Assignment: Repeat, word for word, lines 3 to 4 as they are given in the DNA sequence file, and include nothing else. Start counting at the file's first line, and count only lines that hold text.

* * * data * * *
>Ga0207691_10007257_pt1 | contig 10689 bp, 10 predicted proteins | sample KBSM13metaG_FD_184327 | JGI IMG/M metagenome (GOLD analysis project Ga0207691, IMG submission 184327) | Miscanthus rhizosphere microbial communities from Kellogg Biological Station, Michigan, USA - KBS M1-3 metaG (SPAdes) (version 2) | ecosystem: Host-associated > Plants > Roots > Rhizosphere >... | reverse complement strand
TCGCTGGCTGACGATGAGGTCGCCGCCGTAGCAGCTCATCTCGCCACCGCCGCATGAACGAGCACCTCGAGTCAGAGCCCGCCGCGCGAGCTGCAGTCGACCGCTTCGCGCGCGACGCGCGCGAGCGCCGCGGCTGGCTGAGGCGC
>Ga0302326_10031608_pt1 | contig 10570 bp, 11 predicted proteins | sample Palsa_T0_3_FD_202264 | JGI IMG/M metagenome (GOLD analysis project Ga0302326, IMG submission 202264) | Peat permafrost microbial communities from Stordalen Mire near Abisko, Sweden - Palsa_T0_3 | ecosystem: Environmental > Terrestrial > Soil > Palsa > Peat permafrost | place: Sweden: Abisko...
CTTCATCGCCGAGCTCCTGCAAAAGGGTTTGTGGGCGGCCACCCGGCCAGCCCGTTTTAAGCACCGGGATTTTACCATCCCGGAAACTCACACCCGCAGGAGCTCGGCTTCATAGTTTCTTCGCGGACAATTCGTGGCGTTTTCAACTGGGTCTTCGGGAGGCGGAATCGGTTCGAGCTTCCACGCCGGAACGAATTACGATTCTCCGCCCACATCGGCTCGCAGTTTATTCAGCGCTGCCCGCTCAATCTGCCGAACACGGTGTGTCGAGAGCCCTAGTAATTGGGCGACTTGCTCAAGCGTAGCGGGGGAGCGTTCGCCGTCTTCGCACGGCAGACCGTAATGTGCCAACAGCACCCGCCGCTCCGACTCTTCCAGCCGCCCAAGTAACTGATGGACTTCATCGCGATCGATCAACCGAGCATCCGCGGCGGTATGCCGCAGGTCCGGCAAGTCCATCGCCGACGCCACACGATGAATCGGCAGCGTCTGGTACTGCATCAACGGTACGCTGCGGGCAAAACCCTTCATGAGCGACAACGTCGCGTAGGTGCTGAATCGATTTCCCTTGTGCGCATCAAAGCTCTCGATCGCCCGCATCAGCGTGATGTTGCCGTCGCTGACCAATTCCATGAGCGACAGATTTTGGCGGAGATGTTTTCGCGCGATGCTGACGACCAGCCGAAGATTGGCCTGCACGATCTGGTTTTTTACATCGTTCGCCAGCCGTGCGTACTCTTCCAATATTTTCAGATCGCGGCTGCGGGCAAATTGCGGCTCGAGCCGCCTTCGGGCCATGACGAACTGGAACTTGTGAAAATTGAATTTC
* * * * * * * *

>Ga0302326_10031608_pt1 | contig 10570 bp, 11 predicted proteins | sample Palsa_T0_3_FD_202264 | JGI IMG/M metagenome (GOLD analysis project Ga0302326, IMG submission 202264) | Peat permafrost microbial communities from Stordalen Mire near Abisko, Sweden - Palsa_T0_3 | ecosystem: Environmental > Terrestrial > Soil > Palsa > Peat permafrost | place: Sweden: Abisko...
CTTCATCGCCGAGCTCCTGCAAAAGGGTTTGTGGGCGGCCACCCGGCCAGCCCGTTTTAAGCACCGGGATTTTACCATCCCGGAAACTCACACCCGCAGGAGCTCGGCTTCATAGTTTCTTCGCGGACAATTCGTGGCGTTTTCAACTGGGTCTTCGGGAGGCGGAATCGGTTCGAGCTTCCACGCCGGAACGAATTACGATTCTCCGCCCACATCGGCTCGCAGTTTATTCAGCGCTGCCCGCTCAATCTGCCGAACACGGTGTGTCGAGAGCCCTAGTAATTGGGCGACTTGCTCAAGCGTAGCGGGGGAGCGTTCGCCGTCTTCGCACGGCAGACCGTAATGTGCCAACAGCACCCGCCGCTCCGACTCTTCCAGCCGCCCAAGTAACTGATGGACTTCATCGCGATCGATCAACCGAGCATCCGCGGCGGTATGCCGCAGGTCCGGCAAGTCCATCGCCGACGCCACACGATGAATCGGCAGCGTCTGGTACTGCATCAACGGTACGCTGCGGGCAAAACCCTTCATGAGCGACAACGTCGCGTAGGTGCTGAATCGATTTCCCTTGTGCGCATCAAAGCTCTCGATCGCCCGCATCAGCGTGATGTTGCCGTCGCTGACCAATTCCATGAGCGACAGATTTTGGCGGAGATGTTTTCGCGCGATGCTGACGACCAGCCGAAGATTGGCCTGCACGATCTGGTTTTTTACATCGTTCGCCAGCCGTGCGTACTCTTCCAATATTTTCAGATCGCGGCTGCGGGCAAATTGCGGCTCGAGCCGCCTTCGGGCCATGACGAACTGGAACTTGTGAAAATTGAATTTC